How tablets and WhatsApp could make fishing sustainable
When Eric Enno Tamm was young, his family’s fish catches were sent to the market with a sheet of paper indicating which species it was and who had caught them. It was a tenuous link for a product likely to pass through several hands – processors, transporters, retailers – on its way from sea to plate.
Decades later, not much has changed.
“Generally speaking, at the moment, it’s paper and clipboard. The fish come in (to the processing plant), they weigh it, they write it down. They have to do quality control inspections – another clipboard and a paper form. They cut the fish, they weigh it – another paper form, ”said Tamm, who grew up in Ucluelet, B.C. and is the co-founder of This Fish, a social enterprise that develops record-keeping software for fish processors in order to improve their traceability.
Processors – the companies that weigh, cut, pack and process seafood – are essential to seafood supply chains around the world. But the cumbersome, paper-based system used by many companies and operators makes traceability difficult, he said. For consumers, this lack of information can make it almost impossible to know which seafood is harvested sustainably.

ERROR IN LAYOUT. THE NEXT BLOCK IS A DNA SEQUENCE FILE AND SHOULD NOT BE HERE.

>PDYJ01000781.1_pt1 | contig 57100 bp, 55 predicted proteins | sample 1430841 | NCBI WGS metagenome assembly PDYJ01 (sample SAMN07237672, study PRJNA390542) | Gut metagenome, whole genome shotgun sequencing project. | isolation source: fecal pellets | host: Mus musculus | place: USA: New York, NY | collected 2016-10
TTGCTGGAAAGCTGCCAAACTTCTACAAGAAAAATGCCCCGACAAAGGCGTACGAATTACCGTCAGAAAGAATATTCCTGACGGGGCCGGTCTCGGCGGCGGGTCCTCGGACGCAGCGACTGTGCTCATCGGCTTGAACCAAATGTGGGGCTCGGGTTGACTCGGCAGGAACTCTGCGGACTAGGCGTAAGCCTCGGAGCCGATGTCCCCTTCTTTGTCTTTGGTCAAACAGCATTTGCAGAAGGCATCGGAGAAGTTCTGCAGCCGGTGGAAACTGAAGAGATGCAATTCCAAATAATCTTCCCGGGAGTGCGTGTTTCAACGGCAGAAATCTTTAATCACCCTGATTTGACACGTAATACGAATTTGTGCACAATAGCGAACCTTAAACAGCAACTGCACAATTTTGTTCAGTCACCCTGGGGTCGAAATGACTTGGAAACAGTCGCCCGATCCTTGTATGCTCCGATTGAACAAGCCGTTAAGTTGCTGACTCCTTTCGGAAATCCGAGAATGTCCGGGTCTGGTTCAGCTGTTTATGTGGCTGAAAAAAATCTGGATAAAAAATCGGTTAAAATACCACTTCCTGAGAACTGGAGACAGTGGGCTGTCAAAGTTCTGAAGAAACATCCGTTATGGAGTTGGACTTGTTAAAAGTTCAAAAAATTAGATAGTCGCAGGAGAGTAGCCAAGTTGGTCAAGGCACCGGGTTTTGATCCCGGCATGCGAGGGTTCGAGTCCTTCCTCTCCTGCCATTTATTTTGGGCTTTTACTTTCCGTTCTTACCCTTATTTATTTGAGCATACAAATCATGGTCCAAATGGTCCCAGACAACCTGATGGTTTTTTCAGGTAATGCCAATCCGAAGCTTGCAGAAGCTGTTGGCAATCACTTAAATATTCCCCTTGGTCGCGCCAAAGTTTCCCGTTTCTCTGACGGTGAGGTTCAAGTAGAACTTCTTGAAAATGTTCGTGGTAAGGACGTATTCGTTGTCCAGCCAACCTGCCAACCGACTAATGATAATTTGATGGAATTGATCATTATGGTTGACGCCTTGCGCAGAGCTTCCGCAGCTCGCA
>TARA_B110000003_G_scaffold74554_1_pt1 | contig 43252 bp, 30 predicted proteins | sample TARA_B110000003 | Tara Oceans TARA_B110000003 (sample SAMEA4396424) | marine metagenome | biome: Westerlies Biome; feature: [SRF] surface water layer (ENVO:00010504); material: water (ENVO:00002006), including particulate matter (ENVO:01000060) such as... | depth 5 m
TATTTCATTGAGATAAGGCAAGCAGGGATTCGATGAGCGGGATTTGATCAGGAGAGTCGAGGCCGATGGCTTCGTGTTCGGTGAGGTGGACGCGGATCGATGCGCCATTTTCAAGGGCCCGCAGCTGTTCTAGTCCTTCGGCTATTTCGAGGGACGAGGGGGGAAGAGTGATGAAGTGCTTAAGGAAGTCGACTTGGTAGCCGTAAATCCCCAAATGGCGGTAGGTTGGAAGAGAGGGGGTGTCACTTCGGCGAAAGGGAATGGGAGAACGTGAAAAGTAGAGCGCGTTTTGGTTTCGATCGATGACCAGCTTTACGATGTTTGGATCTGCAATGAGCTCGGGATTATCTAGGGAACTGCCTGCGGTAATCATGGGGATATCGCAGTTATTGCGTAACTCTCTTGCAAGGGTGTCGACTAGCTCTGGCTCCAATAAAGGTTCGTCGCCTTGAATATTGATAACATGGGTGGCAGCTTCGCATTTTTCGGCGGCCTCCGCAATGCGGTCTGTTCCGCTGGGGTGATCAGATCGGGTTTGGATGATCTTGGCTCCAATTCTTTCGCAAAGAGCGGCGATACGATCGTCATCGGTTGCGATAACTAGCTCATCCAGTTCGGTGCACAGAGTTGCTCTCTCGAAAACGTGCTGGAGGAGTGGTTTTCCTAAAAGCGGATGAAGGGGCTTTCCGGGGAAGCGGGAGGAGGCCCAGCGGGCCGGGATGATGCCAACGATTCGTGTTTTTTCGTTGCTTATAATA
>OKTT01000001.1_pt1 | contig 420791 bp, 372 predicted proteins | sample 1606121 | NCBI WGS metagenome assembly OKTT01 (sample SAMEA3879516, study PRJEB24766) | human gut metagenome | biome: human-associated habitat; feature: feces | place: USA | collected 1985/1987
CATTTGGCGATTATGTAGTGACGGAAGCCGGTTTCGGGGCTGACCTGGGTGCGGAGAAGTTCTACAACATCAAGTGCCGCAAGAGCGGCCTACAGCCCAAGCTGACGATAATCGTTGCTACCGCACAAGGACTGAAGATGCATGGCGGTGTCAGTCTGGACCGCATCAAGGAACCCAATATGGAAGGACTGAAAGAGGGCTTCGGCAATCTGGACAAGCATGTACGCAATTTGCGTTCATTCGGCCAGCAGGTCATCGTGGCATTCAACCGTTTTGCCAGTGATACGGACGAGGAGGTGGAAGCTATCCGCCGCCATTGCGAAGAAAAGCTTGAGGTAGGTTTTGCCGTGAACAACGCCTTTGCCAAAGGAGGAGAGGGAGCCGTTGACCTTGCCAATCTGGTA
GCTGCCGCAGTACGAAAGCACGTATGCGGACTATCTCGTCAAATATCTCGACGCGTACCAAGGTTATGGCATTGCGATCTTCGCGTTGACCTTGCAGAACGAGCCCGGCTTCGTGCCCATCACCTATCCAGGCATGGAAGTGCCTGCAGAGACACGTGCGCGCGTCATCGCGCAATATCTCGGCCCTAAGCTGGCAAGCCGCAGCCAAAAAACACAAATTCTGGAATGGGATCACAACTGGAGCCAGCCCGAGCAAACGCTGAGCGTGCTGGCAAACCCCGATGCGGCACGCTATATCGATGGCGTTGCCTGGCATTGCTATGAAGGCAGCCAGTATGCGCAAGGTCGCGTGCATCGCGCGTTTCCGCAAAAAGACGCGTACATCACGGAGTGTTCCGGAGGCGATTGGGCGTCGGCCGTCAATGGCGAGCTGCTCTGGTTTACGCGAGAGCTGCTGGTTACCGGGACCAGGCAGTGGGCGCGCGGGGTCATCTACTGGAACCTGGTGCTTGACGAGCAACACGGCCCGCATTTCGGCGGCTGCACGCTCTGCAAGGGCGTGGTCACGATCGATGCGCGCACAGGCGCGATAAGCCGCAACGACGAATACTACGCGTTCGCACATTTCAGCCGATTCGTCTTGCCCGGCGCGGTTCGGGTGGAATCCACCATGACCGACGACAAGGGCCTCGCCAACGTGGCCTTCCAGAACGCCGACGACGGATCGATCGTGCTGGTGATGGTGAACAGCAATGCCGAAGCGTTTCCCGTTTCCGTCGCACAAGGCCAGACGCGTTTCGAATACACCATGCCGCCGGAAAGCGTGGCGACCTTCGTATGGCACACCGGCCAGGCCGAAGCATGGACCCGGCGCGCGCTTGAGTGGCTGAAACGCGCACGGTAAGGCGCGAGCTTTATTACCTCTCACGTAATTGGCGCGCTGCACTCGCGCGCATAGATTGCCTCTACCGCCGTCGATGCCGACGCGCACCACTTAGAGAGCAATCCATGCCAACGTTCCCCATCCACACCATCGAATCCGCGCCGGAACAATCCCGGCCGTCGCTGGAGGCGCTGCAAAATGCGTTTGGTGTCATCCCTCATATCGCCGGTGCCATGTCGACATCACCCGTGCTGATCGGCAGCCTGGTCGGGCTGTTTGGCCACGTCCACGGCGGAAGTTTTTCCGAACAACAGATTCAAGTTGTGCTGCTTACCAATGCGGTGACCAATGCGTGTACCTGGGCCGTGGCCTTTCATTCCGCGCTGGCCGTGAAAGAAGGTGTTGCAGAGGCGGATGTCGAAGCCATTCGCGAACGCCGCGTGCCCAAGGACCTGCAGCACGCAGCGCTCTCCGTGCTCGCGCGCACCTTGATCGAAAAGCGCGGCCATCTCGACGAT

Over 30% of Canada’s seafood imports lack sufficient information to know whether they have been harvested sustainably. Skipjack and farmed shrimp and salmon are among the most prevalent unsustainable species sold in the country, according to a 2020 report by SeaChoice.
“We have a very basic traceability system in Canada,” said Christina Callegari, sustainable seafood coordinator for the Ecology Action Center, an environmental organization based in Halifax.
The European Union, United States and Japan – the world’s largest seafood markets – all have more stringent traceability requirements than Canada, she noted.
In Canada, several species may be sold under a single common name – for example, “tuna” or “shrimp” – while traceability laws only require retailers to mark the “place of last major processing”. This is the place where he was last treated, she explained.
“Because seafood chains are so complex, the place where seafood was caught or raised is often not where it was processed, so consumers still don’t know where to go. where their seafood actually comes from. “
“(Traceability) needs to be built into the realities of the field,” said @dyhiapadilla of @ecotrustcanada. #Fishing #Food #Sustainability
This is a problem that Tamm is trying to solve.
“It’s easy to understand what’s (going on) on a fishing boat… the same with fish farming,” he said. “But inside a fish processing plant?” Typically there is one roof and four walls, and a fairly high level of food safety. You can’t just come in and see it. And it can be quite a complex industrial process, (so you need) some knowledge and familiarity with it. ”
The “unique culture and unique challenges” of seafood add to the complexity, ”he explained. Unlike most food products where the raw ingredients are made into a homogeneous product like a chocolate bar, fish “comes in all shapes and sizes. It’s bought in all shapes and sizes, and it’s often sold in all shapes and sizes, ”he said.